Intervertibral Disk Disease is an abnormality of discs providing cushioning between vertebra. A disc is tough, fibrous connective tissue, cartilage. There are two types of Intervertibral Disc Disease (IVDD).
Hansen Type 1 occurs when the connective tissue ruptures and the gel-like center pushes out through the opening affecting the spinal cord. This type may be seen in breeds with inherited skeletal deformities such as the Dachshund, Basset Hound, Corgi, Beagle, Cocker Spaniel, Sussex Spaniel and others.
Hansen Type 2 is when the entire disc bulges outward which occurs gradually over a period of time. It is usually seen in older dogs, especially those who are overweight. Breeds prone to this form of IVDD are German Shepherds, Labrador Retrievers, Doberman Pinchers.
Cats can develop IVDD, usually between the ages of 8-10 years old.
Signs to look for are difficulty moving the neck or head, carrying the head low, back pain, hunched-up position, tight abdomen. The dog may cry out in pain when touched in the injured area. Dogs can have lameness, a wobbly gait, they may pant and tremble. Sometimes, when there is a sudden disc rupture, the hindquarters can become partially or wholly paralyzed.
According to the Southeast Veterinary Neurology Center, veterinarians use this scale to determine the severity of the condition:
• Level 1 – Pain only: These dogs are able to walk normally, but exhibit signs of pain including reluctance to jump or even move, crying, trembling, having muscle spasms and/or a tense abdomen.
• Level 2 – Ambulatory paraparesis (partial paralysis affecting the lower limbs): These dogs are able to walk, but when they do they’re weak and wobbly in the hind legs. Their back legs may even cross when they’re trying to walk. The back legs may also splay out, knuckle over or the dog may stumble or seem unsteady in his hind quarters.
• Level 3 – Non-ambulatory paraparesis: These dogs are still able to move their legs and wag their tails, but they’re not strong enough to stand up or support their own weight with their back legs.
• Level 4 – Paraplegia: These dogs have no voluntary movement in their back legs.
• Level 5 – Paraplegia with no deep pain perception: In addition to being unable to move their hind legs, they are unable to even feel their hind legs.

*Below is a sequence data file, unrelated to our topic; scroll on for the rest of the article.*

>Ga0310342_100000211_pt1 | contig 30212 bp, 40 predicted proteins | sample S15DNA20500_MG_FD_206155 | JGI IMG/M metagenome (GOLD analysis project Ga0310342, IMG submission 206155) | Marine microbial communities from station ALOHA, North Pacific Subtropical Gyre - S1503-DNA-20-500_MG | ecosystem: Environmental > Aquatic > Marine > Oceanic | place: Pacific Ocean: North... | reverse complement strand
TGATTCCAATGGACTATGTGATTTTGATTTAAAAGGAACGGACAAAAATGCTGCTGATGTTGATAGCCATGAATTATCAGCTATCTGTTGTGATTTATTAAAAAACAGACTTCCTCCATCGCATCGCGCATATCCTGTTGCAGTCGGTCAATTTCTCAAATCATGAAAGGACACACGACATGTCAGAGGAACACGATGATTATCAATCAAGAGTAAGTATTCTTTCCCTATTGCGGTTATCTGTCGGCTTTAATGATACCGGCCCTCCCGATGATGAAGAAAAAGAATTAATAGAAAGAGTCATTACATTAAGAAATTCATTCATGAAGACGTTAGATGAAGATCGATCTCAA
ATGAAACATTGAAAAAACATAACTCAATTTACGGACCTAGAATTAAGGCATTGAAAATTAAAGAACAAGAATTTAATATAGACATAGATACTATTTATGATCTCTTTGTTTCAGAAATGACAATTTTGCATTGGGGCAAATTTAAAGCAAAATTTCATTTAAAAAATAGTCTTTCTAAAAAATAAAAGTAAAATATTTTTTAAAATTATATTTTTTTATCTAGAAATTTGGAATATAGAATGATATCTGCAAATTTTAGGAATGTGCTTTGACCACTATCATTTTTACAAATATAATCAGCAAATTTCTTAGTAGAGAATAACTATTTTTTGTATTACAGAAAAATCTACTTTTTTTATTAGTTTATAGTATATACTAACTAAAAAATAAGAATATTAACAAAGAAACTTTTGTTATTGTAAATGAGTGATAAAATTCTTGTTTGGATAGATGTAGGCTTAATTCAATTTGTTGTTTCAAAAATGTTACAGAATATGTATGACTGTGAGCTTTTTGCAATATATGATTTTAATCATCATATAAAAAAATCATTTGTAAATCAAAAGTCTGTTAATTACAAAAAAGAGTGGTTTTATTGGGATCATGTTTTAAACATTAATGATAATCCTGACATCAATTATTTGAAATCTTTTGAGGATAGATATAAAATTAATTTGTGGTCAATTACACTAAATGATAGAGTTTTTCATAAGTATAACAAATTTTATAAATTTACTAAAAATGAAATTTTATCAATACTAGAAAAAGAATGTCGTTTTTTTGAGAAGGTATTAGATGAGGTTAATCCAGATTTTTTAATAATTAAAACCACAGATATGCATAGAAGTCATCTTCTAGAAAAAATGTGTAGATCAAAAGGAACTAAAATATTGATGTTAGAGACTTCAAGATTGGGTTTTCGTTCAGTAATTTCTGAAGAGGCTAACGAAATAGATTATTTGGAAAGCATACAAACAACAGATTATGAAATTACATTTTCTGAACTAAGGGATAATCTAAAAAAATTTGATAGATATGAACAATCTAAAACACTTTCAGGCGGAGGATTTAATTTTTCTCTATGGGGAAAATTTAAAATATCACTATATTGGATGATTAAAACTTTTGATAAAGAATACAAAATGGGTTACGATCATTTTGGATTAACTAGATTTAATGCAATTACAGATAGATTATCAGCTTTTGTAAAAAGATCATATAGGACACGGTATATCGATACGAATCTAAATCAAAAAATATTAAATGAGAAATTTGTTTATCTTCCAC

A complete neurological examination is necessary for diagnosis. X-rays can rule out other causes of spinal problems and point to the location of the injury. But an MRI is necessary to view the spinal cord, nerve roots and intervertibral disc. Your veterinarian may suggest a mylegram (dye injected into the spine under anesthesia) to be able to see the spinal cord with x-ray. A spinal tap is sometimes used to check cerebral spinal fluid and rule out other causes.
The aim of treatment of IVDD is to remove spinal cord pressure and inflammation to relieve pain. Depending on the severity of the disease, surgery may be recommended to offer the dog a good quality of life.
With early diagnosis and treatment or surgery, the disease can usually be managed and heal more quickly. There are a number of therapies which your vet can recommend – corticosteriods, massage, accupuncture, laser therapy, water therapy, walking a treadmill – when your dog is ready.
Following surgery it’s important for the dog to have complete rest for the amount of time advised by the veterinarian. A comfortable bed, assistance with potty needs, eating and drinking are necessary. If the dog can’t move on its own, turning every few hours can avoid bedsores.
Keeping your dog at the proper weight and physical therapy can help avoid recurrence of IVDD.